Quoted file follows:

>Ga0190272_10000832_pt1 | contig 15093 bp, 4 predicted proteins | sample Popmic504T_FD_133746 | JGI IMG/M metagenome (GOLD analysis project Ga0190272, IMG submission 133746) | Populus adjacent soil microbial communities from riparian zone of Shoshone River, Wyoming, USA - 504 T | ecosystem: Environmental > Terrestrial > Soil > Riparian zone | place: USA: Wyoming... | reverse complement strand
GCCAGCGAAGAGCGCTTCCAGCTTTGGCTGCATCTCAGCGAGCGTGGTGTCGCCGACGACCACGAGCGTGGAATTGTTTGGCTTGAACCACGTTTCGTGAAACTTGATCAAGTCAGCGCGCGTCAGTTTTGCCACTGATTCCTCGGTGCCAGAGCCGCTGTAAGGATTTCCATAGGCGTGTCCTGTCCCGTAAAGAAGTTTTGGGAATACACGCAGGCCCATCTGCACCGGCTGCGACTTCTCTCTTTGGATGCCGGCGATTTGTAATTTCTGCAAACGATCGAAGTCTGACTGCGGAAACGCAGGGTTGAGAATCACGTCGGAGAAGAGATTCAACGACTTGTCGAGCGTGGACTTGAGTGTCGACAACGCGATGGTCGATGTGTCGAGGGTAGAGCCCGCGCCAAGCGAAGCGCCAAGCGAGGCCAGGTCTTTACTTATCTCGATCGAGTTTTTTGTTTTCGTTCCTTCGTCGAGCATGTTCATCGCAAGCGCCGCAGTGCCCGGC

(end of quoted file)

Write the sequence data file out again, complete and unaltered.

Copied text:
>Ga0190272_10000832_pt1 | contig 15093 bp, 4 predicted proteins | sample Popmic504T_FD_133746 | JGI IMG/M metagenome (GOLD analysis project Ga0190272, IMG submission 133746) | Populus adjacent soil microbial communities from riparian zone of Shoshone River, Wyoming, USA - 504 T | ecosystem: Environmental > Terrestrial > Soil > Riparian zone | place: USA: Wyoming... | reverse complement strand
GCCAGCGAAGAGCGCTTCCAGCTTTGGCTGCATCTCAGCGAGCGTGGTGTCGCCGACGACCACGAGCGTGGAATTGTTTGGCTTGAACCACGTTTCGTGAAACTTGATCAAGTCAGCGCGCGTCAGTTTTGCCACTGATTCCTCGGTGCCAGAGCCGCTGTAAGGATTTCCATAGGCGTGTCCTGTCCCGTAAAGAAGTTTTGGGAATACACGCAGGCCCATCTGCACCGGCTGCGACTTCTCTCTTTGGATGCCGGCGATTTGTAATTTCTGCAAACGATCGAAGTCTGACTGCGGAAACGCAGGGTTGAGAATCACGTCGGAGAAGAGATTCAACGACTTGTCGAGCGTGGACTTGAGTGTCGACAACGCGATGGTCGATGTGTCGAGGGTAGAGCCCGCGCCAAGCGAAGCGCCAAGCGAGGCCAGGTCTTTACTTATCTCGATCGAGTTTTTTGTTTTCGTTCCTTCGTCGAGCATGTTCATCGCAAGCGCCGCAGTGCCCGGC